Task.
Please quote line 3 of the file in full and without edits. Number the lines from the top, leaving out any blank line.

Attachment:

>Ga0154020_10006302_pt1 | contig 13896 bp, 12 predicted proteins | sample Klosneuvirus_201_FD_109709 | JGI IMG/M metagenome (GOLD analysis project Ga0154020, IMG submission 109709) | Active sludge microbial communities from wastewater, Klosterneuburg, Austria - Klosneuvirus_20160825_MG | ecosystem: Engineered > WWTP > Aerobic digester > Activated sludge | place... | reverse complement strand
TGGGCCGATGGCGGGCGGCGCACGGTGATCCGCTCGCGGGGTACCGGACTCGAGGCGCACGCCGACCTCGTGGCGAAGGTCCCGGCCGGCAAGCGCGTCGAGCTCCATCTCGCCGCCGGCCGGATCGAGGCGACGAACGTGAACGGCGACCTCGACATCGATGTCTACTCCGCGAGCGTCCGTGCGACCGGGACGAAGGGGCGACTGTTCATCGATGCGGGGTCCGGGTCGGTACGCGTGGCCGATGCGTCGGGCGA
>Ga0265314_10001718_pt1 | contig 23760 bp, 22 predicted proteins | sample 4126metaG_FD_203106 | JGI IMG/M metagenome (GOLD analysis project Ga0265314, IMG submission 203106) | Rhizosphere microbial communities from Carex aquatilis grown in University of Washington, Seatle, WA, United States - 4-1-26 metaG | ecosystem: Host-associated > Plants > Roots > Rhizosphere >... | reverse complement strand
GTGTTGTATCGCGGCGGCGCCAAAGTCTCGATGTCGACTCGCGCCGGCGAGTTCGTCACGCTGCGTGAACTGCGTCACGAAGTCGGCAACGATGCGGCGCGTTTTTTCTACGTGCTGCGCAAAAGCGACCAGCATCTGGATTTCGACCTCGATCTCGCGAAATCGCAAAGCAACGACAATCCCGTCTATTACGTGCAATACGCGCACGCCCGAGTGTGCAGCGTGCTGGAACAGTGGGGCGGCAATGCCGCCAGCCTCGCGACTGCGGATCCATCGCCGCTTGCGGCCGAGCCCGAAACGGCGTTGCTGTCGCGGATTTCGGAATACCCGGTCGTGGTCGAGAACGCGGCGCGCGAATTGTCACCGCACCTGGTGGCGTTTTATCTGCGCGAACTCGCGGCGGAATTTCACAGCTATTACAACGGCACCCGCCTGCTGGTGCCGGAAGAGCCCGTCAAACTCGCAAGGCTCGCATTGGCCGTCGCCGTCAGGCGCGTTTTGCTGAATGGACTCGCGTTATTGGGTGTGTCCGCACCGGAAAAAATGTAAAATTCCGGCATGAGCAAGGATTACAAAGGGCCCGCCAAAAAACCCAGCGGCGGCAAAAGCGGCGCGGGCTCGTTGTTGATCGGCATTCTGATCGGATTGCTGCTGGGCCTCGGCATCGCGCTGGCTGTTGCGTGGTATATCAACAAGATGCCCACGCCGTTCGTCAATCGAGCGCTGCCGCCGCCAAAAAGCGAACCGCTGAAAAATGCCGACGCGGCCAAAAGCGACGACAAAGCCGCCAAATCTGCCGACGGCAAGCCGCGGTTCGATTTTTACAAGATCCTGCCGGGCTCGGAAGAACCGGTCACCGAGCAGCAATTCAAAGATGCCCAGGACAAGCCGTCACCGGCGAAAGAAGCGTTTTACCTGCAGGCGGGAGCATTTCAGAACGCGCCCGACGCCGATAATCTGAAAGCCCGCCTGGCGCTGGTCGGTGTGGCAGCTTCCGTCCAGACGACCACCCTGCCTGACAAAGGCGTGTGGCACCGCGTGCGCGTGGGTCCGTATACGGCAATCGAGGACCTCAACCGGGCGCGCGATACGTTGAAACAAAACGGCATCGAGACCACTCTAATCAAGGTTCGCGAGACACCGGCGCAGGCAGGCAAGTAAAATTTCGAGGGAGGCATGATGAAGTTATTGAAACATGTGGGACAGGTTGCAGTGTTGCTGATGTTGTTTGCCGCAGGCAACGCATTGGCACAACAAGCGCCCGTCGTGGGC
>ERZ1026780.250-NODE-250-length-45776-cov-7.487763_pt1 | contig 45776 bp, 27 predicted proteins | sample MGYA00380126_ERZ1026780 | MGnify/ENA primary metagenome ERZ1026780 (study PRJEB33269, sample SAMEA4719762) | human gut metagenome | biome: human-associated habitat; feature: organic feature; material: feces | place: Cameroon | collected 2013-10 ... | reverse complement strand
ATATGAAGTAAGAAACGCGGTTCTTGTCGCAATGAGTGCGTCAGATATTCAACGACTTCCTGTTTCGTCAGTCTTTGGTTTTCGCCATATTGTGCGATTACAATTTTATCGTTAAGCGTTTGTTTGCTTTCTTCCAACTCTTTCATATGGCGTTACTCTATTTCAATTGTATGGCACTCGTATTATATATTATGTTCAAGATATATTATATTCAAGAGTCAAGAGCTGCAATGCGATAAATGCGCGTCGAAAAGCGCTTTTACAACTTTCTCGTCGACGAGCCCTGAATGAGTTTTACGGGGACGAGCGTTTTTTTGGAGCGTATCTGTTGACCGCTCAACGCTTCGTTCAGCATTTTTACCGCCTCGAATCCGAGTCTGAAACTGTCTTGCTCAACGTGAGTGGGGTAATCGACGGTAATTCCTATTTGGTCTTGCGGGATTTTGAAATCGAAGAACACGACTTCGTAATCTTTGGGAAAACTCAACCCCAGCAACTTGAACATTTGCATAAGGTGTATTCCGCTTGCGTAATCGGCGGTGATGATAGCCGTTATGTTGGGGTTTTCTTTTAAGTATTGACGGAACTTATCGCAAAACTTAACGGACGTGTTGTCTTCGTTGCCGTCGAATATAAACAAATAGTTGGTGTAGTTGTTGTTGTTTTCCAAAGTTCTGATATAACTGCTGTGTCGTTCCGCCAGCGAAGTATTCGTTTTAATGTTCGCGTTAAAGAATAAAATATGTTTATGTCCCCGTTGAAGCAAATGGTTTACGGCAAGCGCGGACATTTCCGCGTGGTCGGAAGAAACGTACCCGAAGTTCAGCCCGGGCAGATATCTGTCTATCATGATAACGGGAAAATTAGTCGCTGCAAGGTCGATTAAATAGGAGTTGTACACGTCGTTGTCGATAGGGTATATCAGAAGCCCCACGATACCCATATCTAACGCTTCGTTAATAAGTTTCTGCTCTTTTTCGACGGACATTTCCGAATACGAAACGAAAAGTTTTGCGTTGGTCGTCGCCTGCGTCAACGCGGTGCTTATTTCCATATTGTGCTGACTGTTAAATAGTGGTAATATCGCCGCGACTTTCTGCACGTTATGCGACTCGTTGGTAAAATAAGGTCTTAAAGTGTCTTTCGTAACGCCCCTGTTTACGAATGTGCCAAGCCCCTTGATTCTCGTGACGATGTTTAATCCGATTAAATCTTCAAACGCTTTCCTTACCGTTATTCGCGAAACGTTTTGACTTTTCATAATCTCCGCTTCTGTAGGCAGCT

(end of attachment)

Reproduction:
>Ga0265314_10001718_pt1 | contig 23760 bp, 22 predicted proteins | sample 4126metaG_FD_203106 | JGI IMG/M metagenome (GOLD analysis project Ga0265314, IMG submission 203106) | Rhizosphere microbial communities from Carex aquatilis grown in University of Washington, Seatle, WA, United States - 4-1-26 metaG | ecosystem: Host-associated > Plants > Roots > Rhizosphere >... | reverse complement strand